You will find our capital city pleasant and modern. Prague is rapidly being transformed into a completely worldclass town with firstrate hotels. Now there are many uptodate shops where western goods may be purchased. Peoples of many cultures and nationalities mingle in more or less peace on our streets. No other city has such a great tradition of tolerance. Who wants to make money can easily do so. There are many opportunities in Prague for interesting joint-ventures. My friend! I congratulate you on your decision to come to Czechoslovakia!”
Having concluded his paen, the consular attaché shook me by the shoulders and stamped my passport, handing me a set of coupons to be used in certain designated Prague nigh clubs and massage parlors.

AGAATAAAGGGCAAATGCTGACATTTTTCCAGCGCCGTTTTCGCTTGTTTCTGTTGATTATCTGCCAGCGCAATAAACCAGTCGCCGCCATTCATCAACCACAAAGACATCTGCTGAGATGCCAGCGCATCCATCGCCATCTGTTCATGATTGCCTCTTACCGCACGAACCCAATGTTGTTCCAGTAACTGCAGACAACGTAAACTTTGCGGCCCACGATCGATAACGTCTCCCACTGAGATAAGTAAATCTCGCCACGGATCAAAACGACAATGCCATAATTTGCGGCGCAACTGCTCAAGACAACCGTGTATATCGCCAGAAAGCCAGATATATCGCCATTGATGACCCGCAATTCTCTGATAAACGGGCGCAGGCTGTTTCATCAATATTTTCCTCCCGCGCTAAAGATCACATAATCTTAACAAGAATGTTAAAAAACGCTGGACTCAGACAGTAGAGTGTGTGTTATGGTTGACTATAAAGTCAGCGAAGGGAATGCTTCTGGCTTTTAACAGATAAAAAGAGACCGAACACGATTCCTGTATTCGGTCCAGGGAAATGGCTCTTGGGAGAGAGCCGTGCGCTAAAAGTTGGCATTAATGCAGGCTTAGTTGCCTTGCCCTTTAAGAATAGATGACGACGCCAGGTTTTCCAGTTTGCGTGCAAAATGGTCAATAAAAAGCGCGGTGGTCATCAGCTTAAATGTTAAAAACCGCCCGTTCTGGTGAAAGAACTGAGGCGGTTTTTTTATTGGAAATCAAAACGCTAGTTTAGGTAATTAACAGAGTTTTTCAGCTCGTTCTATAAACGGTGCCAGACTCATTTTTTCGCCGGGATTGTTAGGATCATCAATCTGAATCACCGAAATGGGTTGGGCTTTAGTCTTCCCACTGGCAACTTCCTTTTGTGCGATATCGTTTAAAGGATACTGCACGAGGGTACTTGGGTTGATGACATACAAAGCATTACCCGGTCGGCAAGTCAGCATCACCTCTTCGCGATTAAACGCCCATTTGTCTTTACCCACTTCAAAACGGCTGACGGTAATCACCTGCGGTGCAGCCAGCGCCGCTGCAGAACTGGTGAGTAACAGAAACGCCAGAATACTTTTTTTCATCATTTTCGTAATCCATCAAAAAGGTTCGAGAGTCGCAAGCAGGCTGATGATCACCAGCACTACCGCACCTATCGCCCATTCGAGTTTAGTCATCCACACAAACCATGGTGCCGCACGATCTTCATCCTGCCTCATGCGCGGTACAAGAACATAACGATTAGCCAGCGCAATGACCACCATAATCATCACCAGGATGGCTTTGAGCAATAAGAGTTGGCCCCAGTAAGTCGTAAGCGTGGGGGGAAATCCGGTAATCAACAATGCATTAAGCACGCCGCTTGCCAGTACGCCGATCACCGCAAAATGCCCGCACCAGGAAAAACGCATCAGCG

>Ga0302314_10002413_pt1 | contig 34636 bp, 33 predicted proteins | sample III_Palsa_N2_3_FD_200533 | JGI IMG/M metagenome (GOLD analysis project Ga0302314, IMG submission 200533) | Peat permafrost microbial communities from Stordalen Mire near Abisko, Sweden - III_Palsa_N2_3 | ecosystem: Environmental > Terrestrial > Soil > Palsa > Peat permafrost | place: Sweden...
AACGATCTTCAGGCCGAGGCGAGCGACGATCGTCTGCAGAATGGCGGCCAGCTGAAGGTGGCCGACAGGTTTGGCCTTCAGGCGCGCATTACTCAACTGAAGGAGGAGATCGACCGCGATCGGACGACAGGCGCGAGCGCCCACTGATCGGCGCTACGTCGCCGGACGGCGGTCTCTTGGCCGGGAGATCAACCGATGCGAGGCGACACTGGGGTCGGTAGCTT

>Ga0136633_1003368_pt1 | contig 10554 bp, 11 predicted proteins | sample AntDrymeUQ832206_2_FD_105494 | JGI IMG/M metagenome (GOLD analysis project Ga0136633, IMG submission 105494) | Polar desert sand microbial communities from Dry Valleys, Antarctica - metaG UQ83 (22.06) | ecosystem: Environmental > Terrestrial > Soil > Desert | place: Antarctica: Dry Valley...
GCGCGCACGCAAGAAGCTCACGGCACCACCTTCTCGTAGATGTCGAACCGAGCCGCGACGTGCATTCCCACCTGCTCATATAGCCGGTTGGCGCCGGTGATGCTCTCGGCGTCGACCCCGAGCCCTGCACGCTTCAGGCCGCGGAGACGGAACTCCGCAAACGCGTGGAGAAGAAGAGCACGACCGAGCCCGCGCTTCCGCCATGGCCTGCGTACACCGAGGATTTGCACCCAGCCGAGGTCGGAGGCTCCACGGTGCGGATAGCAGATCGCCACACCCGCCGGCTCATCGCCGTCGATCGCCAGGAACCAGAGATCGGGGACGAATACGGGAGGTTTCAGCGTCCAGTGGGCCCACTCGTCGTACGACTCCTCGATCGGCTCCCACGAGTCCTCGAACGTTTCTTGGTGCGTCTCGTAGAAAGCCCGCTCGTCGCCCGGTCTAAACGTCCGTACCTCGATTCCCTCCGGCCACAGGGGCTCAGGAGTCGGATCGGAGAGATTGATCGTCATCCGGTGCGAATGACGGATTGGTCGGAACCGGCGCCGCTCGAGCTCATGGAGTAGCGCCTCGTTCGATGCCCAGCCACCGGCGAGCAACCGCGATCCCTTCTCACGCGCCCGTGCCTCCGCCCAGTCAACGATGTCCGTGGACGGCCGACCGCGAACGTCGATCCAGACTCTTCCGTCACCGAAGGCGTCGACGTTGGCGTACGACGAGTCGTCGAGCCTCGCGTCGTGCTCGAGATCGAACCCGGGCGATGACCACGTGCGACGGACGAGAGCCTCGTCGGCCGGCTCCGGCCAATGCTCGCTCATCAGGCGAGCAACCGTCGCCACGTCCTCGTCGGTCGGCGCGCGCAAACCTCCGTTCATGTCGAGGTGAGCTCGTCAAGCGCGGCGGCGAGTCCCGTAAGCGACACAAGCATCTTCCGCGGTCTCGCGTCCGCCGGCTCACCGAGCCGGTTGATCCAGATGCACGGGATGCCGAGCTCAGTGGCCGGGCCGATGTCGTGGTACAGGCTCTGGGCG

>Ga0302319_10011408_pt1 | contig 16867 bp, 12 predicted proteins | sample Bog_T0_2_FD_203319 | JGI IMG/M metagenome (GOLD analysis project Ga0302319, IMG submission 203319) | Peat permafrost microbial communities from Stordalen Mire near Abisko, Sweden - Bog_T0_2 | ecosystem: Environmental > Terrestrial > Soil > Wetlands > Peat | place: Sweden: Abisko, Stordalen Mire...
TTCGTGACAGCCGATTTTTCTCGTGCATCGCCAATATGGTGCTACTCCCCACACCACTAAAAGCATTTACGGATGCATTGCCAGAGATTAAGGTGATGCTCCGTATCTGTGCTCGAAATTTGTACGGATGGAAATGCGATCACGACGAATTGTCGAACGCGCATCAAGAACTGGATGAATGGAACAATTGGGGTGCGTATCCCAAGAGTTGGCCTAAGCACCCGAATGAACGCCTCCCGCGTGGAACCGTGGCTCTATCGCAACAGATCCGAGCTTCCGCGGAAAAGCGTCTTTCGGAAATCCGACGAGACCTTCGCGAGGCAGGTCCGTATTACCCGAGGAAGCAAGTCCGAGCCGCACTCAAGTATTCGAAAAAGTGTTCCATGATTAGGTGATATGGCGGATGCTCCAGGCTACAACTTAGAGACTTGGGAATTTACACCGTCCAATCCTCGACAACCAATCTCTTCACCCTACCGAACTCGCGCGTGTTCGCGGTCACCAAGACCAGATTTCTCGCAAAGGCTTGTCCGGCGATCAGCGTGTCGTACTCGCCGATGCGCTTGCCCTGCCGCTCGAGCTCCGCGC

“Goodbye and bon voyage!” said the consular attaché.
It was early in the morning when I left Berlin for Prague. The train journey, I have to say, was breathtakingly dull. After three hours we arrived at the border to Czechoslovakia. A small station graced with a faded red star. Vacant-eyes, inscrutable Slavs looked on from the platform. These were my first unflattering impressions of Czechoslovakia.
After five hours, stiff and weary from the train, I arrived at Prague Main Station. I was immediately accosted by touts offering cheap accommodations, taxi services and local handicrafts. Barefoot Gypsies in gaudy rags cradling squirming naked babies tuggled at my sleeve, hitting me up for change, while men offering rooms fanned out snapshots of their apartments. “American? Deutsch? Francois? Ruski?” they jabbered in various proficiencies of English, French, German and Russian. “Central location historical center best price I offer you no joke.” “Hallo, main Freund, sprechen Sie Deutsch? What brand cigarette do you smoke? Francais? Nein? Eng-lish? Ahhhh: Americhan!! Yessss!!!” “Hello! Hey meester! Change money? No commission.” I nodded politely and set off in search of a hotel.